Is the KTM’s ride as impressive as its well-considered spec? Pedal-powered KTM bikes split from the company’s motorbike arm decades ago, but they still share the same livery and austrian hometown. And the KTM Strada 4000 certainly looks like a great bike for a move into high performance cycling.
Highs: Versatile frame, contact points
Lows: Frame isn’t di2 ready
Buy if: You want a versatile position and impressive attention to detail
The Strada’s carbon frame is a suitably contemporary piece, complete with tapered headset, gently tapered sloping top tube and a wishbone topping the mid-sized seatstays. Down tube and chainstays are medium diameter for balanced looks, and they provide an equally balanced ride. The conventional external mounted screw-in bottom bracket is less upgradable than an oversize press-fit format but it does mean easy servicing.
The equally easy-to-service external cable routing includes really neat extra guide mounts on the head tube sides to stop cable rub. KTM have included barrel adjusters on the cables to let you tune shifting on the fly too – but no Di2 fixtures if you’re thinking of upgrading electrically. The carbon semi-aero fork keeps overall chassis weight competitive too, and like the back end the 1 1/8in to 1 1/4in tapered steerer is of middling diameter.
Shimano 105 is sound, and what you’d expect for the money, especially in a versatile compact chainset/wide-range cassette format. It’s good to see 105 brakes at a price where some manufacturers are starting to sneak on downgraded anchors. Ritchey is pretty much the default finishing kit choice for any brand without their own-brand components.
Shimano 105 is a decent drivetrain for this kind of money: shimano 105 is a decent drivetrain for this kind of money www.robertsmithphotography.co.uk
Shimano 105 is a decent drivetrain at this price point
KTM have made a real effort to make the bike stand out in terms of performance and aesthetics with the rest of the kit, though. The DT Swiss wheels, with their eye-catching custom white/black/orange rims and hubs plus securely screwed-down RWS cam skewers, are a nice change from the usual Mavic, Fulcrum or Shimano offerings. DT hubs have a great reputation for reliability, too.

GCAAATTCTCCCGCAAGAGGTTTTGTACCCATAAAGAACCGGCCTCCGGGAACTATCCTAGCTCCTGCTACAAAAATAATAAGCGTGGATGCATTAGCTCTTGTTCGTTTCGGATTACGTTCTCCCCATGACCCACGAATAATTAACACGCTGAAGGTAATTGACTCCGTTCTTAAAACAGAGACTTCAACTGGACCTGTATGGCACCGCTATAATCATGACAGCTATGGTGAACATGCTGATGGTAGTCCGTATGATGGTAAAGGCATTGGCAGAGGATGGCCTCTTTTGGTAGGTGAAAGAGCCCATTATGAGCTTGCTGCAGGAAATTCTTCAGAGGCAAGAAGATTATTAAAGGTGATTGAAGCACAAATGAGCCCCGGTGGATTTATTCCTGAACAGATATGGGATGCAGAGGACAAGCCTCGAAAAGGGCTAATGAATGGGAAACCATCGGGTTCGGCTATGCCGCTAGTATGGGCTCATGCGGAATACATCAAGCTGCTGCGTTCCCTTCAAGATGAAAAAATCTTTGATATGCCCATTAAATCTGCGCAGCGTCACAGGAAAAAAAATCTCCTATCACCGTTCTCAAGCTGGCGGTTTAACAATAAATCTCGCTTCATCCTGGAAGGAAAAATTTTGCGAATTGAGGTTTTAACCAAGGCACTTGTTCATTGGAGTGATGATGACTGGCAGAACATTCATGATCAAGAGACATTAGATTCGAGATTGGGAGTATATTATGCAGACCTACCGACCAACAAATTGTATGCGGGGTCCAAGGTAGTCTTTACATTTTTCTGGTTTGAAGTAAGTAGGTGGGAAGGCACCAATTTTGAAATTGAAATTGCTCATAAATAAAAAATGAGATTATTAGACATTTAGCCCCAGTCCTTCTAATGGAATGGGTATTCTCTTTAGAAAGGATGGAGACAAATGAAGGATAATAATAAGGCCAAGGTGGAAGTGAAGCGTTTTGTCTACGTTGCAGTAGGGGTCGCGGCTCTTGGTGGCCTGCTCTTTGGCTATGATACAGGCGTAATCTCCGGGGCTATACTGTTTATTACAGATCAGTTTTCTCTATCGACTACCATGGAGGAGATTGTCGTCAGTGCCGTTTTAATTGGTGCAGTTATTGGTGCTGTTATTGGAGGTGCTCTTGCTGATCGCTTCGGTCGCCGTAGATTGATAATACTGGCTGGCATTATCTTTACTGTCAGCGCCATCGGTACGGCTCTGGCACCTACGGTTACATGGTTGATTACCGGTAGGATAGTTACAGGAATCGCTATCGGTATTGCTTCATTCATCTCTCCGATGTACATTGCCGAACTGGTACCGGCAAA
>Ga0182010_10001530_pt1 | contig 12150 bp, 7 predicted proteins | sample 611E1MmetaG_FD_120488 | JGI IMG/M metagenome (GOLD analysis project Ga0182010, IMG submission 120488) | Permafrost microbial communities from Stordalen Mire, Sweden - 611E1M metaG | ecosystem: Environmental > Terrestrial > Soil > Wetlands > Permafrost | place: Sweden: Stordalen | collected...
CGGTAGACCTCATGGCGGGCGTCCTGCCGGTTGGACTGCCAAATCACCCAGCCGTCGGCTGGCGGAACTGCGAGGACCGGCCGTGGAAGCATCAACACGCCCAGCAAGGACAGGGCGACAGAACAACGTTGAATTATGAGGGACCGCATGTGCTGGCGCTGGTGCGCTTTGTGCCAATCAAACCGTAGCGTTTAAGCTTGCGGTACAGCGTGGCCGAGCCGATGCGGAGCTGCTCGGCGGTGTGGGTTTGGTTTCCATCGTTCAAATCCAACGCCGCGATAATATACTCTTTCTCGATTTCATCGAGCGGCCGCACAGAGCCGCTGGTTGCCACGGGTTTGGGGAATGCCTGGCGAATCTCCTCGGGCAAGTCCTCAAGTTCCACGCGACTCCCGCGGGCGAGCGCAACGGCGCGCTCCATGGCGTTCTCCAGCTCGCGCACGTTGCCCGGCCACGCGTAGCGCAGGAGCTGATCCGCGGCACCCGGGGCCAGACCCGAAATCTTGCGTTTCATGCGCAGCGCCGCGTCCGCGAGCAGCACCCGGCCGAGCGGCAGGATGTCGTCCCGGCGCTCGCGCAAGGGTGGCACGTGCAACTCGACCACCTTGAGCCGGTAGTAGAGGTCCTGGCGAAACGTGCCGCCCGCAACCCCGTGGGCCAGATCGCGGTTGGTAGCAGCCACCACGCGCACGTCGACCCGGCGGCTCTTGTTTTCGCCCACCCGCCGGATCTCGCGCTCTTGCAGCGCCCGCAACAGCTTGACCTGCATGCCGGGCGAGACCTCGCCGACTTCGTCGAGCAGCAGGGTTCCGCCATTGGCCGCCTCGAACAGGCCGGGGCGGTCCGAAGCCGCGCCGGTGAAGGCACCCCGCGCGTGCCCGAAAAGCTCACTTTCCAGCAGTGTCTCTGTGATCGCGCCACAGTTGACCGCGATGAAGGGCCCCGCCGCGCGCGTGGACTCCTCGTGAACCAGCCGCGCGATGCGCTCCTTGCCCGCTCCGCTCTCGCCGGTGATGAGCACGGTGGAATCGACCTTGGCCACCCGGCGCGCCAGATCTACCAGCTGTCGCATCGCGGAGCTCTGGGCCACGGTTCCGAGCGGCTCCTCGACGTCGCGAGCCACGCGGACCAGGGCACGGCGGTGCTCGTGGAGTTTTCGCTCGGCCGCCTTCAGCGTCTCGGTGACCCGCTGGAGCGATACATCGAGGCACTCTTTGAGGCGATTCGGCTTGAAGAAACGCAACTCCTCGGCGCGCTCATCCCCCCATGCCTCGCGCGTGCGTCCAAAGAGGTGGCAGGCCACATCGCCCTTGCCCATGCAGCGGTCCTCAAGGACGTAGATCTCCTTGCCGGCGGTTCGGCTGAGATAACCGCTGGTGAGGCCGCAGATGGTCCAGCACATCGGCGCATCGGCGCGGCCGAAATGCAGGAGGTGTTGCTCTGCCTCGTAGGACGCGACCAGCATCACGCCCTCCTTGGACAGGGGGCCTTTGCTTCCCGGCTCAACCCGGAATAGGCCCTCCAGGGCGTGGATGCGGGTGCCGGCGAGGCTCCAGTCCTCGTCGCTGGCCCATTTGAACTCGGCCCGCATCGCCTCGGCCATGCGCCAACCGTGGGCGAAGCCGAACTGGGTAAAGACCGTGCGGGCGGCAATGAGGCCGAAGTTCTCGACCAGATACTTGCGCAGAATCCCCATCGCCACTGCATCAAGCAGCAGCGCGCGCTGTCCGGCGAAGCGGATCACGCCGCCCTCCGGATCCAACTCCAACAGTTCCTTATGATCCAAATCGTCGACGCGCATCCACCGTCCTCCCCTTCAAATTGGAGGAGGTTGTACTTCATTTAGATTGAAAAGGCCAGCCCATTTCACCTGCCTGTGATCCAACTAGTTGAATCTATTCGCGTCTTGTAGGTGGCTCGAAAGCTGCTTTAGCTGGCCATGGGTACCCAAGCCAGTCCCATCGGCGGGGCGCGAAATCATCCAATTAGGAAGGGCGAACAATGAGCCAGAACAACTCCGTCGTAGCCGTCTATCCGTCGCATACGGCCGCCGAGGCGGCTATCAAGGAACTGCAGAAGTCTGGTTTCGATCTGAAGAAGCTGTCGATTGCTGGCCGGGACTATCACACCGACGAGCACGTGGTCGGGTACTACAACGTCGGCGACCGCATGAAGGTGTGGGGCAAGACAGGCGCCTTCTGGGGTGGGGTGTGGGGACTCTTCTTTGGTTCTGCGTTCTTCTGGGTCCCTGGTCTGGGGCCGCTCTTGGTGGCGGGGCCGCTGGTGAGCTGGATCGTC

But where KTM really score points is with the contact points. The half-and-half black and orange bar tape is aesthetically and ergonomically pleasing, and the colour-matched Fizik saddle is great at this price. You also get our favourite clincher, Schwalbe’s Ultremo ZX HD, connecting you to the road rather than the usual hard training rubber that dominates sub-£2,000 bike kit.
It’s this attention to detail that raises both perception and performance of the Strada from good to really great. Because you can trust the tyres you can really push the bike into corners and appreciate the handling mix of relatively slack and confident head angle with a steep seat angle that naturally pushes your weight forward for accentuated front end grip.
Tight wheels and light tyres also underline the whole ride with a liveliness and responsiveness that belies its relatively affordable price tag. It’s certainly not heavy either, which always helps when the road goes up or the pack turns the afterburners on, and the Strada was always ready to play as hard as anyone else wanted to – whatever the price ticket on their machine.
The generous carcass tyres and top quality saddle also flatter a frame with a very versatile and enjoyably enthusiastic balance of power transfer, low weight and vibration smoothing comfort anyway. The riding position is equally versatile, sitting low enough to get predatory in the drops but tall enough not to put your back out of joint.
This all combines to make the Strada a genuinely stand-out ride for the money, whatever riding you’re planning.